Investing additional resoucres to move large pork supplies

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With large pork supplies, the National Pork Board is investing additional resources in domestic and international markets


Don Wick


Bill Even, CEO , National Pork Board




Don Wick:  00:04  From the Pork Checkoff in Des Moines Iowa, it’s Pork Pod.  Pork Pod, a look at the hot topics in today’s pork industry. The Pork Checkoff is working for you through various forms of research, promotion, and consumer information projects. This is Don Wick, speaking on behalf of the Pork Checkoff.  And today, our guest is Bill Even,  the Chief Executive Officer of the National Pork Board.  Bill, with the current supply situation, we know that National Pork Board has stepped up with more investment in the international marketing and domestic marketing areas. Can you educate us, bring us up to speed on what’s being done?


Bill Even:  00:40  Sure thing, Don! So you look at the Pork Board, we do research, promotion, and education for the producer. And when you look at it through that lens, two out of every three dollars is actually spent on promotion. So that promotion, both domestic and international, is very important to the producers. And so when you look at the international side, we’re pretty close to 26 percent of our pork is being exported today. And really, you know, a scant 20 years ago, the U.S. was a net pork importer. And so our industry has grown, and consequently, the board of directors, the farmers that run the Pork Checkoff, have actually allocated over additional million dollars to work with the U.S. Meat Export Federation to help on some of those international markets. Not to mention the work that we do domestically.


Don Wick:  01:25  One of the chief issues that has been top of mind this past year has been on farm antibiotic use. We saw with the veterinary feed directive, those kinds of things going into place at the beginning of the year.  No doubt producers are focused on responsible antibiotic use. Has that message gone through to the consumers, Bill?


Bill Even:  01:54   You know, the National Board has actually undertaken it’s greatest, you know, producer outreach education campaign here in 2016 talking with producers. So on that front, the producers themselves and the pork industry are well aware.  I think the next challenge for us in the industry is to make sure that that message is getting to the consumers. So for example, this week, the National Pork Board is at the Global Ag Investing conference in New York City.   We’re on the panel and we’re one of the sponsors of that event.  And it’s another way of getting the antibiotics facts out in front of people that are in those large urban environments.  And that is something shows up in things such as The Wall Street Journal. And that’s how you, you know, essentially get in front of the influencers. Let’s face it, Don, you know we do not have the budget to talk to over 300 million Americans. And so our job is to identify those key influencers, be they bloggers, food editors, people in the retail chain, and make sure they have the right information.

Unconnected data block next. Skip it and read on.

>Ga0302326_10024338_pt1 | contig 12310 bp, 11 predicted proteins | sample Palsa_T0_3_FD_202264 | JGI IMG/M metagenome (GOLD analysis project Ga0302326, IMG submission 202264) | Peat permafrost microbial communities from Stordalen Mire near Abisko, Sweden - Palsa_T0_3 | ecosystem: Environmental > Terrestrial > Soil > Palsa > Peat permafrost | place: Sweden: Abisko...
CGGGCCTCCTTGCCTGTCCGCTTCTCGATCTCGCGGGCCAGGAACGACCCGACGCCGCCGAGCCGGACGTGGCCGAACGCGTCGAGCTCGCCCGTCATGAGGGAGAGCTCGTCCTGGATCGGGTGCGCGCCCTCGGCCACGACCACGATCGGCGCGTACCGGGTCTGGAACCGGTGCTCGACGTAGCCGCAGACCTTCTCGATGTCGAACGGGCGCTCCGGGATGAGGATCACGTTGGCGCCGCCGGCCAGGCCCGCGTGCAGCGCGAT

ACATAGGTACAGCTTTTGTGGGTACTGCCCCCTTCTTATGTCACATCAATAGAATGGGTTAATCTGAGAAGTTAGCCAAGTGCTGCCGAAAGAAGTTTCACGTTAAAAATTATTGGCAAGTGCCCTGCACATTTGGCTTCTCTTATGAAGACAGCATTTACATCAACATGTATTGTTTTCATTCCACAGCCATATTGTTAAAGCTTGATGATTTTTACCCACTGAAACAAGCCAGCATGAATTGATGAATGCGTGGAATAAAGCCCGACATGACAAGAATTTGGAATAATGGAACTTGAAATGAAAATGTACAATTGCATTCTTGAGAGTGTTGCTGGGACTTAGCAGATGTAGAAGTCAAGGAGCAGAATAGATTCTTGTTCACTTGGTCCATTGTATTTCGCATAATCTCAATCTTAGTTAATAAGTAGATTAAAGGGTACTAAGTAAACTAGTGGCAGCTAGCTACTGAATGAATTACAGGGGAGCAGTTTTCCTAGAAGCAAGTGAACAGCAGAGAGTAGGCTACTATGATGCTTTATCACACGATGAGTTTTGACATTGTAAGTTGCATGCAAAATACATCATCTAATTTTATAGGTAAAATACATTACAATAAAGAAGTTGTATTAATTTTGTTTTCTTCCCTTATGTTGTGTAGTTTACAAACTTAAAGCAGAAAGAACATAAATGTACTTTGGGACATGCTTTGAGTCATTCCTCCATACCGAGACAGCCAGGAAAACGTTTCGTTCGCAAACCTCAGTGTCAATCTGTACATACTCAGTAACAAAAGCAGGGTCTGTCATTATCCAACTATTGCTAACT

Don Wick:  03:01  And we’re making that impact?  How do you see we are getting that job done?


Bill Even:  03:04  So we’re feeling very good about where we’re at right now, that the veterinary feed directive and the new FDA regulations that went in place in January.  Those things are significant milestones for the pork industry and livestock agriculture in general. And so we have a number of good things that we can talk about there. So our outreach over the past year, what I am saying, I’m trying to think of all the different events.  They start to run together in my mind.  But whether it’s talking with having producers through Operation Main Street talk about these issues in their local communities or if it’s the Pork Board working at the national level in publications, whether it’s talking with NPR, Gannett News Service, and others, trying to get that out into the broader stream consumer media.


One area that we’re pretty excited about, Don, is really around the work with the multicultural marketing at the Pork Board. So when you look at, you know, we look at the U.S. demographics, the Caucasian population in the United States, about 60, you know, 66 percent of the U.S. population.  And it’s slated to grow at about 1 percent between now and 2050, so pretty stable. But when you look at, say the minority populations, and Hispanics in particular.  There are, you know, 18 percent of the U.S. population is Hispanic today and that equates to about 58 million Americans. And so, their growth rate is expected to be over 160 percent between now and 2050.  Which is really fantastic news for the pork industry because you’ve got,  you know, a U.S. consumer demographic that loves our product. And so we’ve put together a real hard charging, devoted, marketing campaign outreaching, with outreach, to the Hispanic community in the U.S..   And we recently increased the budget into that to nearly 3 million dollars.  Doesn’t sound like a lot at a high level, but by targeted investments and leveraging the digital media world today, we’ve really been able to stretch those dollars into the Spanish speaking community to make sure that they’re buying more pork.


Don Wick:  05:23  Bill Even, CEO of the National Pork Board. Thanks to you for listening to this edition of Pork Pod. For more information on this topic or the Pork Checkoff itself, visit